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Stroke Survivors Game Their Way Toward Independence

NSF Award:

Quality of Life Technology Engineering Research Center  (Carnegie-Mellon University)

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A large and growing segment of the population--people with reduced functional capabilities due to aging or disability--could benefit from a motivational therapy gaming system developed by three Carnegie Mellon University (CMU) students. The video game-based interface encourages patients to maintain their therapy regimen with a commercially available robotic arm brace. The system was created in collaboration with the medical device company Myomo Inc.

Studies have indicated that patients were more inclined to perform therapy exercises regularly when the exercises were performed in the context of playing video games. The gaming applications also captured data on therapy performance and reported it back to the patient and his or her therapist, enabling them to make better decisions about the patient's recommended therapy.

Dan Siewiorek of the Quality of Life Technology Center (QoLT) and Sergi Bermudez i Badia of the University of Madeira, Portugal guided students in the research. QoLT is run by CMU jointly with the University of Pittsburgh and is an Engineering Research Center (ERC) funded by NSF.

The project's findings on user engagement and motivation will assist other projects currently underway at the QoLT center such as the development of service robots, smart assistive technologies, and virtual coach systems that help improve therapy compliance and enhance rehabilitation results. Myomo secured additional funding, allowing it to continue collaborating with QoLT to evolve complementary virtual coaching software for tablet computers.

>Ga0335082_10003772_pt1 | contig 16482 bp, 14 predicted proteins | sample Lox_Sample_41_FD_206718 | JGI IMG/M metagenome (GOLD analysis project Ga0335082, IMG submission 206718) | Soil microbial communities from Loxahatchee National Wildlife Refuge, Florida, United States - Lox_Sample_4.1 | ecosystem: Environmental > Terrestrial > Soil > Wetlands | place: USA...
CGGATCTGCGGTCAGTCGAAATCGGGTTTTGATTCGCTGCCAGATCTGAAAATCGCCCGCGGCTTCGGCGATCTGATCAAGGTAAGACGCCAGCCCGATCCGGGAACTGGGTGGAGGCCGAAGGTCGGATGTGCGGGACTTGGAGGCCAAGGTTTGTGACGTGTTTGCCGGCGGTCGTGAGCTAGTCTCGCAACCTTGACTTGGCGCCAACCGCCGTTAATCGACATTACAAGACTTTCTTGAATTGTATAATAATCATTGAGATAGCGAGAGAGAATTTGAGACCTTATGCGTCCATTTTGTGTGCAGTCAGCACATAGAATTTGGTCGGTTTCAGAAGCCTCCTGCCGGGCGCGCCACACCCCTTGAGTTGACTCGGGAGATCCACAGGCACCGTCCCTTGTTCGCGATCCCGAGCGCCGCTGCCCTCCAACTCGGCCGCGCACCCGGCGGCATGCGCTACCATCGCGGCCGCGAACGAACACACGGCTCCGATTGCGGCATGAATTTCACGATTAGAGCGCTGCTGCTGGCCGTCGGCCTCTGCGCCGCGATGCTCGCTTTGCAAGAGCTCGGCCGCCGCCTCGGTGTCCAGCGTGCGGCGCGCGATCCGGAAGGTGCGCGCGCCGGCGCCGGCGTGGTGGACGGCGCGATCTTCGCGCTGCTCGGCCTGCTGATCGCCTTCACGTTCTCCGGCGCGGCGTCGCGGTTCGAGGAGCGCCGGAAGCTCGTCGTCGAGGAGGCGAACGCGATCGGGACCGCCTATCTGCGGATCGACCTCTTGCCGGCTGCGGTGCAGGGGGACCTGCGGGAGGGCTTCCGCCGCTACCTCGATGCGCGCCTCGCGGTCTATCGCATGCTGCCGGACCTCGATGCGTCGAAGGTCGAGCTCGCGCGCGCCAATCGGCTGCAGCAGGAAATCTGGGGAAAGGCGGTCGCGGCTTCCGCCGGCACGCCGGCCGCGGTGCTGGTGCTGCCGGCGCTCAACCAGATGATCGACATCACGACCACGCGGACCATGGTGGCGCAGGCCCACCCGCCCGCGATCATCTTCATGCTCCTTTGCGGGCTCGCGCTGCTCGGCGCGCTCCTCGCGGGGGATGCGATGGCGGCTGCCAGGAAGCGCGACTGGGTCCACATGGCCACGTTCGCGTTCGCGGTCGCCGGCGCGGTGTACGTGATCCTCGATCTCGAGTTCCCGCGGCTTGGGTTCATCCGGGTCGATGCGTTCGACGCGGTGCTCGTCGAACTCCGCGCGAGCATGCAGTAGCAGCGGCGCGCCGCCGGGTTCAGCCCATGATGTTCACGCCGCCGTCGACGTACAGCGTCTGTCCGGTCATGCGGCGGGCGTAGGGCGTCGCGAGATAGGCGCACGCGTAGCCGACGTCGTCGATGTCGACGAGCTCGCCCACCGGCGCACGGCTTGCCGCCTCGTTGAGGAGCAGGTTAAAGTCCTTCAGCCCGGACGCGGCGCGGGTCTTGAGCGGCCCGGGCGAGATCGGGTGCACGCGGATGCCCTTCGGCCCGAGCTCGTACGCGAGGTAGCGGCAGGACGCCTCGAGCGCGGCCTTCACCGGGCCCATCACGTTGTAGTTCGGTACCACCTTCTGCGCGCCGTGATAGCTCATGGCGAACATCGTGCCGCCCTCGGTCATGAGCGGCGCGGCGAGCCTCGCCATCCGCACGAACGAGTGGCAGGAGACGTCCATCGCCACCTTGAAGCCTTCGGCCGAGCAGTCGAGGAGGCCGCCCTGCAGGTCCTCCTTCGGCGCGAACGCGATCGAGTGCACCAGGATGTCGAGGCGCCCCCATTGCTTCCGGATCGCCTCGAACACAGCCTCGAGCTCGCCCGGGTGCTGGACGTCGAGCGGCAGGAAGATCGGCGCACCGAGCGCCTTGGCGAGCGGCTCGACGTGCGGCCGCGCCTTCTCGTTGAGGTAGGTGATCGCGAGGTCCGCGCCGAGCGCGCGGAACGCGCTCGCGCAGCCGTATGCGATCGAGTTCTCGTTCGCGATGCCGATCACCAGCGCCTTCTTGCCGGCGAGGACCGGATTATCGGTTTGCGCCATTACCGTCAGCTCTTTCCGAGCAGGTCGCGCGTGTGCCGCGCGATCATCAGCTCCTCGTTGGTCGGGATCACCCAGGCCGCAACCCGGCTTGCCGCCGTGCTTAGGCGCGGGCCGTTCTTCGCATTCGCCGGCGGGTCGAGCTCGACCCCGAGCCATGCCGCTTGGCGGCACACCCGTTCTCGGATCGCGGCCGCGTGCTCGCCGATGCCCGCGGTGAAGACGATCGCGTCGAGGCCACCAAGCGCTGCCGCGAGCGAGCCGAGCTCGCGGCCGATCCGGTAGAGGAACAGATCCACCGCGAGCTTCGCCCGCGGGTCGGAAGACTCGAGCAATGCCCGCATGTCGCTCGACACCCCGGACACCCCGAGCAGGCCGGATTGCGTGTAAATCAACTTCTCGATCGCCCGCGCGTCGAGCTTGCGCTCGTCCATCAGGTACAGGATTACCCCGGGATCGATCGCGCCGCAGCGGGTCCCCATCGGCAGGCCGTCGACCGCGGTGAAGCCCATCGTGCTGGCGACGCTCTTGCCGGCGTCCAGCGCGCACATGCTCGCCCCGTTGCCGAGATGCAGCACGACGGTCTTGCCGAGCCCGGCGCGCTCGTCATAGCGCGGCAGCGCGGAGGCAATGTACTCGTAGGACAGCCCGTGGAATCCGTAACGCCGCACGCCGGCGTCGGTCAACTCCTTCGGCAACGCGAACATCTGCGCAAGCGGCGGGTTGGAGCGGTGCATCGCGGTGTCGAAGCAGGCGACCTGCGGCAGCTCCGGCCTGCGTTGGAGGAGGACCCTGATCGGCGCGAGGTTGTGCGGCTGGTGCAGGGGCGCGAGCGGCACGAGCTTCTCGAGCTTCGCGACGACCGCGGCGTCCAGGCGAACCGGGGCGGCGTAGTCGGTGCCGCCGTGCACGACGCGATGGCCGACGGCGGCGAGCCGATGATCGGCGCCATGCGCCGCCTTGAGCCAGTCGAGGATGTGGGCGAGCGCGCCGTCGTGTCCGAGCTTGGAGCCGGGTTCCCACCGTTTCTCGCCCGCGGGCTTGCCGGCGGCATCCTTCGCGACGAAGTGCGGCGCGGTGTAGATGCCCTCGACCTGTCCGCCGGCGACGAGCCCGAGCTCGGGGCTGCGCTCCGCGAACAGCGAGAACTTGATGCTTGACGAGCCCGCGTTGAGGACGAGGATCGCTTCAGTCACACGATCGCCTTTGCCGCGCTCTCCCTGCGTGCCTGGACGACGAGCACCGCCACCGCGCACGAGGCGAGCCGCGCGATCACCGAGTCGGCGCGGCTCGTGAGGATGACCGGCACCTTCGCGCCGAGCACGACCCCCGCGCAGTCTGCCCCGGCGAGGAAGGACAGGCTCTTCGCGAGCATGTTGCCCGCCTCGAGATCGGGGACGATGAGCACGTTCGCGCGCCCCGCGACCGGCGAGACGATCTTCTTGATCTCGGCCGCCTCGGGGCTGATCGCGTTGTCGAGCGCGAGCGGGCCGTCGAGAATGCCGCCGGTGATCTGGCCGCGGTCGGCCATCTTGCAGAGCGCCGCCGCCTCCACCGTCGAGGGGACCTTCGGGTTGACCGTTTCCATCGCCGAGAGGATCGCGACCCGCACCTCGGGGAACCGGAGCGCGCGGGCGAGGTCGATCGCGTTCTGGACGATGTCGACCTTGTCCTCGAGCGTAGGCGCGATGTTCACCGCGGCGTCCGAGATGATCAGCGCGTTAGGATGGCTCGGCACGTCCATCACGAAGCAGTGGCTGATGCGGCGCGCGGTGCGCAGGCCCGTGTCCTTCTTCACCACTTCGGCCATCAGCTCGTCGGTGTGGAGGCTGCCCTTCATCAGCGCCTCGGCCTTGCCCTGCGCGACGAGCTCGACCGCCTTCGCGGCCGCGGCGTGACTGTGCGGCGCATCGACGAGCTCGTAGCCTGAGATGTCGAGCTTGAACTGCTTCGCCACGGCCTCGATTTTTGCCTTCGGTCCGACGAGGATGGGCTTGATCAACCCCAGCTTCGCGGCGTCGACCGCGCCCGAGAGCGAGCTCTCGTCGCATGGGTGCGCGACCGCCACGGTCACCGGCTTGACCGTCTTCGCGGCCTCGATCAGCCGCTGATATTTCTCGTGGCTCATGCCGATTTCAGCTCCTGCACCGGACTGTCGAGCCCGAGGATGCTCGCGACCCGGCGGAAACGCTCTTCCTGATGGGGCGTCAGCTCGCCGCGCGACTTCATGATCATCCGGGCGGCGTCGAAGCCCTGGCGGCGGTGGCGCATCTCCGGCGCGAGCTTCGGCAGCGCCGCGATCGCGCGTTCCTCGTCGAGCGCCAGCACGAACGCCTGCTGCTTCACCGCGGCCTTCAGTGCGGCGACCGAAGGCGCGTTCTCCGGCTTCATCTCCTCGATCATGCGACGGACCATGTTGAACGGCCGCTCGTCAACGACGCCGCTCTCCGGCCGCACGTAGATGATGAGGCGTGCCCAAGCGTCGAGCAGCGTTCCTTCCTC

Initially aimed at stroke survivors, the Myomo neuro-robotic arm brace fits over a patient's arm and then provides motorized assistance when it detects even the faintest signal from the brain to move the arm muscles. As a therapeutic device, it helps patients restore mobility in their arms.

In developing the arm-to-game interface, the students monitored arm joint angle over time. After seeing the display, a Myomo clinician working on the project immediately recognized the potential for scaling exercise routines to the ability of the subject. Within the scope of the project, the students also mapped the joint angle to control a classic game joy-stick controller. They then worked with a stroke survivor who volunteered to test the video games.

One game pits a lion tamer against a lion. The patient moves the robotic arm to keep the lion tamer from being eaten. In addition to exercising the affected arm, the game provides practice in synchronizing coordination between both arms.

Images (1 of )

  • user tests a robotic arm system by playing video game
  • screenshots from the hang glider video game
User tests robotic arm system by playing a hang glider video game.
Screenshots from the hang glider video game.

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